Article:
Computer Science 249a: Fall 2014
Overview | Details | Materials | Assignments | Exams | Policies
This course examines object-oriented programming techniques and issues, emphasizing programming as modeling and simulation. Covers the role of programming conventions, style, restrictions and patterns to leverage object-oriented programming programming-in-the-large.
The objectives of the course are to
Students will design and implement a simulation in C++ in several stages, applying the techniques covered in the course. There will be a closed-book midterm and a final exam.
For more background information, see the email sent out to advertise the course last year.
We won't be posting solutions to the midterms, as all of the needed information can be found in the class readings. If you have a question, you are welcome to email the TAs or come to office hours.
We won't be posting solutions to the finals, as all of the needed information can be found in the class readings. If you have a question, you are welcome to email the TAs or come to office hours.
We expect the programming assignments to be done individually or in small groups of two. This may seem odd since the techniques and approaches covered in this course are useful for large team projects. However, we want to ensure a relatively uniform experience for all students, i.e. to avoid the usual situation in team projects where one student does the bulk of the work and the others make only a minor contribution.
Of course you are permitted and encouraged to discuss design strategies with one another, but there should be no sharing of code or header files, and all assistance (other than from the TA or instructor) must be cited. See this link for more detailed explanation of what is permitted and what is not.
You may work on the assignments on any Unix machine with a modern C++ compiler and debugger. But since we will evaluate your assignment on one of the myth machines we strongly recommend that you test your code on one of these machines, which can be accessed via ssh at myth.stanford.edu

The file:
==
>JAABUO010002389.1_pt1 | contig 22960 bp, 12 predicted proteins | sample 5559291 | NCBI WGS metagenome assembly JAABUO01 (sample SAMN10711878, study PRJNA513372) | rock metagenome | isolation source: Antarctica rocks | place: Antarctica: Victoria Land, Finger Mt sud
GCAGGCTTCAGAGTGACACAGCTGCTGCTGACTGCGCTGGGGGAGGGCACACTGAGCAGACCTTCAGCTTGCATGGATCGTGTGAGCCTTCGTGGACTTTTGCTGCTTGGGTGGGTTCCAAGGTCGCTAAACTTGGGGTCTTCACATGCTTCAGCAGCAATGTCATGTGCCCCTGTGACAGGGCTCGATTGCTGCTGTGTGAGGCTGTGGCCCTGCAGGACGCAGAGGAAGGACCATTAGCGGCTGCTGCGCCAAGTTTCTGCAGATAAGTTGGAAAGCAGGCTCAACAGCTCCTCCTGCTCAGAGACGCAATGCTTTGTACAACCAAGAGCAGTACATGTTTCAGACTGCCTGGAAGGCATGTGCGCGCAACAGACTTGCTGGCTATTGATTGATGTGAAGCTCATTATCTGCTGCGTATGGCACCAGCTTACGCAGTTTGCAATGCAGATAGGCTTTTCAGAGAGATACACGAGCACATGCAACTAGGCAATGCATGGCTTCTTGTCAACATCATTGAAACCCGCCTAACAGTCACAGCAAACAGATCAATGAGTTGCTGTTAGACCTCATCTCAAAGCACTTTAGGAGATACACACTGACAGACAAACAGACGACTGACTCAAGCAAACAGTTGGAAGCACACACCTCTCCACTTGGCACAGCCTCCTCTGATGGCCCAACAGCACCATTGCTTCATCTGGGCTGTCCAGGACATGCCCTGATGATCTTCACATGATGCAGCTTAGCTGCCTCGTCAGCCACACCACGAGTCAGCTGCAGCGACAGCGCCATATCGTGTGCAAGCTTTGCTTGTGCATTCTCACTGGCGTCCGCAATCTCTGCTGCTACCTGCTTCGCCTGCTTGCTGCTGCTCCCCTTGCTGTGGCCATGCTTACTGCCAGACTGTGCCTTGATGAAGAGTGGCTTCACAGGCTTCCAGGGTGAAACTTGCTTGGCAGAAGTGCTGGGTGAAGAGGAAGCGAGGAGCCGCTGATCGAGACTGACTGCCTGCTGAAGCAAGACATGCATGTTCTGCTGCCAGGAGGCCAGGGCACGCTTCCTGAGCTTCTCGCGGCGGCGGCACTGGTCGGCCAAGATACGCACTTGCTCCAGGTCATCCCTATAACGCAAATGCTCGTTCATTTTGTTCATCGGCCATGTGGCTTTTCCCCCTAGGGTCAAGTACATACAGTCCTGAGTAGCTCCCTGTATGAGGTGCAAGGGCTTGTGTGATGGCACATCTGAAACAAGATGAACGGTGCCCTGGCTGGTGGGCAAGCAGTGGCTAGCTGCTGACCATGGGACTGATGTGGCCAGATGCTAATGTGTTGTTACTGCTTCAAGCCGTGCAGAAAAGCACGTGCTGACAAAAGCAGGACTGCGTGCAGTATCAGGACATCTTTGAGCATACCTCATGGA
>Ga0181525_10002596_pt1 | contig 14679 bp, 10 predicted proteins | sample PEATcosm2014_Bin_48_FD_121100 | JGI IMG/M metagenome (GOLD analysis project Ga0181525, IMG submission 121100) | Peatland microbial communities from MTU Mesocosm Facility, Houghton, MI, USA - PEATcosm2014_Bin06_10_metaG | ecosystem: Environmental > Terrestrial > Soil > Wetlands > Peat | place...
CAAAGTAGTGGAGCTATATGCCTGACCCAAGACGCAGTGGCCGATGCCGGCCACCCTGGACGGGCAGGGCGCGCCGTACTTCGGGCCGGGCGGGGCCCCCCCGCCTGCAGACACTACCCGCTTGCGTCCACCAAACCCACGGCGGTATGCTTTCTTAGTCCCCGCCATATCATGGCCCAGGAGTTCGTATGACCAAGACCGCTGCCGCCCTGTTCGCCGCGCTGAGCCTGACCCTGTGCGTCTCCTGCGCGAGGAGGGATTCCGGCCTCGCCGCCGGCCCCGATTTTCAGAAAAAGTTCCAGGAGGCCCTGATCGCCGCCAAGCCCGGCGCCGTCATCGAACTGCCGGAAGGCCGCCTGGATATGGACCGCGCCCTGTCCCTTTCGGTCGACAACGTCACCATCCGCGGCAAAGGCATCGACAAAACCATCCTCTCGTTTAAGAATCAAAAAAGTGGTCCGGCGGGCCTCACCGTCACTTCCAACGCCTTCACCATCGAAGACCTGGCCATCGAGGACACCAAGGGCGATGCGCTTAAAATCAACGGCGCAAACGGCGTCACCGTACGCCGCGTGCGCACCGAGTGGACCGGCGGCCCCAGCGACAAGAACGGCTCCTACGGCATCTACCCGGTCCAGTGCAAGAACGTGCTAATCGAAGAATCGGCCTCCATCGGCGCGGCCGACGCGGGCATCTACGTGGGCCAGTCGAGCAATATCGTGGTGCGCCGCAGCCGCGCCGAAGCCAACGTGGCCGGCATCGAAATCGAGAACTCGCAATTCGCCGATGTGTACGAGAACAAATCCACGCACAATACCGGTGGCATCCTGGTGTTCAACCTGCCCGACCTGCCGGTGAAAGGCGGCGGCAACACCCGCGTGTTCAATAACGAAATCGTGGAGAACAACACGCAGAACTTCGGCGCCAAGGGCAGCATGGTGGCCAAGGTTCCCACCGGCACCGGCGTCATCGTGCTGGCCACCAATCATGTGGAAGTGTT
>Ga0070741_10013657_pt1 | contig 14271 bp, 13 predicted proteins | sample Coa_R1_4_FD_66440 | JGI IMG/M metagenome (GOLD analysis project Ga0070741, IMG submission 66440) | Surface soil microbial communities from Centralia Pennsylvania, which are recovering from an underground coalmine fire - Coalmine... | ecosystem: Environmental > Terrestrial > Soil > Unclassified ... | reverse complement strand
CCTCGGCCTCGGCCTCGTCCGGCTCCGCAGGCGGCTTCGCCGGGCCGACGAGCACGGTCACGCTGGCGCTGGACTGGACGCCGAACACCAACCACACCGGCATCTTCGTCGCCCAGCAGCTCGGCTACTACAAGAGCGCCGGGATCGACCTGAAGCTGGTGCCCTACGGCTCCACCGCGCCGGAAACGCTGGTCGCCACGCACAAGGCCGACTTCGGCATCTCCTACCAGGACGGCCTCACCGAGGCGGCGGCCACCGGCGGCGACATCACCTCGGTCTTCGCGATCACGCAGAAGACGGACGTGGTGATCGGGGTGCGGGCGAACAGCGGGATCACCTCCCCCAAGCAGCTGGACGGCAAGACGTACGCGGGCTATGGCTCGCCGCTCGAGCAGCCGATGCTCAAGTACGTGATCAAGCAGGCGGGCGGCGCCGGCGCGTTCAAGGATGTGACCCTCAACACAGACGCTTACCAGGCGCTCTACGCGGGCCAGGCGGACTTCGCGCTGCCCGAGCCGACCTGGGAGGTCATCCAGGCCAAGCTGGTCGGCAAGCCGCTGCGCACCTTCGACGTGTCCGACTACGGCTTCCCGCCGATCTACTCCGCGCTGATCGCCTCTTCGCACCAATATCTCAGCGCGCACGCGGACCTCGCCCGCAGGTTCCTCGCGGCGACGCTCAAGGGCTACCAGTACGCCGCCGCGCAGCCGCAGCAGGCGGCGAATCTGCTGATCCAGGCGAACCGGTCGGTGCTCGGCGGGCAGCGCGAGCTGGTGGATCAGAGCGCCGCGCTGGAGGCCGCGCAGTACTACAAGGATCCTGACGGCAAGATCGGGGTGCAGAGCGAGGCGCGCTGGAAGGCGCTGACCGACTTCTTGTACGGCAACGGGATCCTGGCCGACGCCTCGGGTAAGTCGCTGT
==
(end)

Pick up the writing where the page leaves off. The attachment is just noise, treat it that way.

You should receive an additional 100 MB of disk quota on your afs drive within two days after registering for the course in Axess. Email us if the extra quota proves insufficient.
It should go without saying, but because computer science project courses have a long and ugly history of honor code violations, we will say it anyway:
The Stanford honor code applies to all work done in this course. All work you submit must be your own. Suspected violations of the honor code will be investigated and referred to the Board on Judicial Affairs.
Honor code violations are a serious matter, and being found guilty of one can ruin your academic career. Review the honor code. If you ever find yourself uncertain about how it applies to your situation, ask. Asking what you might think is a silly question is better than risking your career.
No incompletes will be given in this course, so make sure you determine before the drop deadline whether you can complete it satisfactorily.